There may be a lot we disagree with others about, but the way we disagree affects how we see each other going forward.

Once we’ve chosen to see others as objects and decided that we don’t need to be reasonable with them, we take it a step further. We don’t just invite failure; we behave in a way that guarantees it, so we can justify refusing to change.

  • We collude with each other to jointly create a problem that’s bigger than it should be, to share our anger and frustration in a way that hurts our enemy just like they’re hurting us. We start to provoke, demean, and infuriate them, treating them in ways that encourage them to continue making us unhappy.
  • Furthermore, we intentionally avoid the other party and seek support elsewhere, making it impossible to even discuss coming to an agreement. We complain to people we know will take our side, poisoning our friends against each other, our partners against our children, and our coworkers against our bosses. We increase the scope of the conflict instead of reducing it.
Example: Lou and Cory Escalate the Conflict

As their conflict continues without resolution, Lou gets harder on Cory. In return Cory rebels more, and each time, Lou responds with increasing criticism and disdain. They’ve trapped themselves in a cycle, and because they’ve closed the door to cooperative communication with each other, they seek allies elsewhere. Lou complains about Cory to his wife, Carol, and to his friends. Cory complains to his friends about his father, and both of them feel increasingly justified in antagonizing each other. Carol, unsure how to act, feels stuck watching their war grow increasingly hostile.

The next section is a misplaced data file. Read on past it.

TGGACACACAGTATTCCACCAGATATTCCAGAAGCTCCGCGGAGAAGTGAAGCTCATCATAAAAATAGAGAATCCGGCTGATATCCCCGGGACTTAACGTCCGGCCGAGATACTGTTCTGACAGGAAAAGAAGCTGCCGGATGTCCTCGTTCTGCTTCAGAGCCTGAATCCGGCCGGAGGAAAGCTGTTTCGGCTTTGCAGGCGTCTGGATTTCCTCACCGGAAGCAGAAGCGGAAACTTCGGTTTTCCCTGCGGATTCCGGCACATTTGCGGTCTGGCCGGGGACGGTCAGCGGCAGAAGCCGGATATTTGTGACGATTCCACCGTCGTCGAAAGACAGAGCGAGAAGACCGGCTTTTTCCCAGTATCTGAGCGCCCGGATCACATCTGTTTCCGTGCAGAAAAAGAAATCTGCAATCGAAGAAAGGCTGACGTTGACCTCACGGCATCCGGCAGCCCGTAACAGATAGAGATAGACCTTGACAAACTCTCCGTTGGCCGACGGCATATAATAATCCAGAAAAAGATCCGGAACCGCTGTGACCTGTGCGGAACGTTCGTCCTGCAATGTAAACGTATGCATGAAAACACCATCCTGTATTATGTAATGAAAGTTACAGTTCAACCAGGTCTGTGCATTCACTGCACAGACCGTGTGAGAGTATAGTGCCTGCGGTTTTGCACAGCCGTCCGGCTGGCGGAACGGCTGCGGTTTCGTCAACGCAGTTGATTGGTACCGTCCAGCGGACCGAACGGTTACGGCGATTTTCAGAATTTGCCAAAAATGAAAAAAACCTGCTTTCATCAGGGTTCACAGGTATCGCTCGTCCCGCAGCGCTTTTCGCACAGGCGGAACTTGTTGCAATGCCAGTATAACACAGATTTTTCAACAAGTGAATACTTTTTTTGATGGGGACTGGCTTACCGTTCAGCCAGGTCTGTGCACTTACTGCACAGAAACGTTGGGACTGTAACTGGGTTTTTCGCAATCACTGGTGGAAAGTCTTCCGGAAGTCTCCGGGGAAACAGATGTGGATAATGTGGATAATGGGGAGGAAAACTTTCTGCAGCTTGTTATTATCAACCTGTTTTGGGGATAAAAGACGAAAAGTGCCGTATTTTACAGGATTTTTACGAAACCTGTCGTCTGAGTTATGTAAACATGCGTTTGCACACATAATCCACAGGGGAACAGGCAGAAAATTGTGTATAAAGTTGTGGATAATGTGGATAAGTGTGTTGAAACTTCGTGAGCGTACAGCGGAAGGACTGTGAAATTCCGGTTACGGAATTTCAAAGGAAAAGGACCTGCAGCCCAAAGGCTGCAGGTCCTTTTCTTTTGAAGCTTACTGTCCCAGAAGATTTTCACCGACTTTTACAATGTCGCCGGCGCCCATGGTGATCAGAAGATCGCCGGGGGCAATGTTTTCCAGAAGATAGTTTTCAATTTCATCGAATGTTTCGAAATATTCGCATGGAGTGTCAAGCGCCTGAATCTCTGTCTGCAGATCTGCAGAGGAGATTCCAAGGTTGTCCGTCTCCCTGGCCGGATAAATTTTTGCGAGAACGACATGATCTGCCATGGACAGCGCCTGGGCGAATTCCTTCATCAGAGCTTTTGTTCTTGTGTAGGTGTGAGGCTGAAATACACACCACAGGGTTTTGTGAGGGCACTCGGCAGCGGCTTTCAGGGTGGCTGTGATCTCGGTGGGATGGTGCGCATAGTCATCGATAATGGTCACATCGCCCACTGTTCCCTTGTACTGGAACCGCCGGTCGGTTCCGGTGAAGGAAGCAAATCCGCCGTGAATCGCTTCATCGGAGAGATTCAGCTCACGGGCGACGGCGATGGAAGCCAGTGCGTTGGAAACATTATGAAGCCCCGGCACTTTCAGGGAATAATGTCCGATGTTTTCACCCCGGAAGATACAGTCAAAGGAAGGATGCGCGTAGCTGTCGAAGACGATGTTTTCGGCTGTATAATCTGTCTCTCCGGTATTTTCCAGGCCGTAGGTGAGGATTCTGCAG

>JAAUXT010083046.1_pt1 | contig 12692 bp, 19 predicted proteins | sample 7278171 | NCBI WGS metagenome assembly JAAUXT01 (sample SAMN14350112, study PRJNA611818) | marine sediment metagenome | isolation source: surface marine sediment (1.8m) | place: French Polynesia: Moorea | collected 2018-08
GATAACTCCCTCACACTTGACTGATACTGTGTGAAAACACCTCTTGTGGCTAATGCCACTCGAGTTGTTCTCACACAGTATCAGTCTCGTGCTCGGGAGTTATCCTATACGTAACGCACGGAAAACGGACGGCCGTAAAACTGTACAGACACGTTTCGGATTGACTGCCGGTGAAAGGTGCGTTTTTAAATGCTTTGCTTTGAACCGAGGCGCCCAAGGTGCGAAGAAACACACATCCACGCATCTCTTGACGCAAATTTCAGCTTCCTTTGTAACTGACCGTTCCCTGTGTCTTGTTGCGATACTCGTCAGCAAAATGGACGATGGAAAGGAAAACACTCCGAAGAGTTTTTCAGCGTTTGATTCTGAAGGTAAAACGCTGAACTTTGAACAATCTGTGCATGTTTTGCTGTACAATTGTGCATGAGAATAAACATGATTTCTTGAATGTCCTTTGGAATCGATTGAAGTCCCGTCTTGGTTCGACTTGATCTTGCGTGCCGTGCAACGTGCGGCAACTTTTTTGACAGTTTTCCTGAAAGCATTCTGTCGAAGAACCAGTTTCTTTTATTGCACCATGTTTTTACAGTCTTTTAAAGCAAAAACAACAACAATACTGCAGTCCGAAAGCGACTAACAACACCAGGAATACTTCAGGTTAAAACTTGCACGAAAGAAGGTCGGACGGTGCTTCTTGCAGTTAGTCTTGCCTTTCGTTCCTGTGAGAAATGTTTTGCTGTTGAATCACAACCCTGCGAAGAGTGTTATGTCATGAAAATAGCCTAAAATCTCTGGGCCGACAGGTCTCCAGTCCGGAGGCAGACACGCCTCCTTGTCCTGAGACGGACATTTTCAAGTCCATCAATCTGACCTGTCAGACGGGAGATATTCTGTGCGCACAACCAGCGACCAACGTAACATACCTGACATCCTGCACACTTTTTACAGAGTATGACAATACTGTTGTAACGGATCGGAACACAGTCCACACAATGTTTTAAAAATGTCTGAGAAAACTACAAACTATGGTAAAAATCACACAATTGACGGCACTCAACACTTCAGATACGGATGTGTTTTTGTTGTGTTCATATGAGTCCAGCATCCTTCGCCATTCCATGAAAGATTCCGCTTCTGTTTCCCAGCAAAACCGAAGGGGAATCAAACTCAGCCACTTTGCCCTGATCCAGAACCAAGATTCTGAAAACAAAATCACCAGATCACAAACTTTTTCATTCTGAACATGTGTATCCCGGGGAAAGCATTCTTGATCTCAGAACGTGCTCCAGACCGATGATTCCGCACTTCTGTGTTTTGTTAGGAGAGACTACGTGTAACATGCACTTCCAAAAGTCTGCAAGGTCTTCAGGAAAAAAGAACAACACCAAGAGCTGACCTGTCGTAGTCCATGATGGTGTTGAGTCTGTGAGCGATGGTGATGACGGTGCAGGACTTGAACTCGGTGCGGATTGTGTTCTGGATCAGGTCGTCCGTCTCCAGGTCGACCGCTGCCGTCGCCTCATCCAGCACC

The Justification Trap

The combative mindset is at the core of all cyclical or ongoing conflict. It’s easy to objectify others, and every time you justify doing it, it gets easier to do it again.

The problem, in short, is that when you don’t see others as people you become unable to understand why they behave as they do. You’re focused entirely on yourself, so you assume they’re unreasonable, ignorant, or malicious, and treat them as such. In mistreating them, you invite mistreatment from them in return, and you lock yourself in a collusive cycle of endlessly worsening conflict. Neither party is looking for a solution; both believe they’re right and that it’s the other party that needs to change, so the only cooperative movement is toward further conflict.

Again: You know how people should be treated. When you choose to act in a way that’s not consistent with what you know to be right, you either have to accept that you’ve done wrong and act to fix it, or you have to find a way to justify what you’ve done.

When you embody the combative mindset, you choose justification. You excuse your behavior by adjusting the way you see yourself, others, or the world. When you do this, you create a false reality in which what you did was right. You put up walls to blind yourself to the uncomfortable reality you’ve chosen to ignore, creating a box that narrows your perspective going forward. You continue to mistreat people, safe in your conviction that it’s right to do so.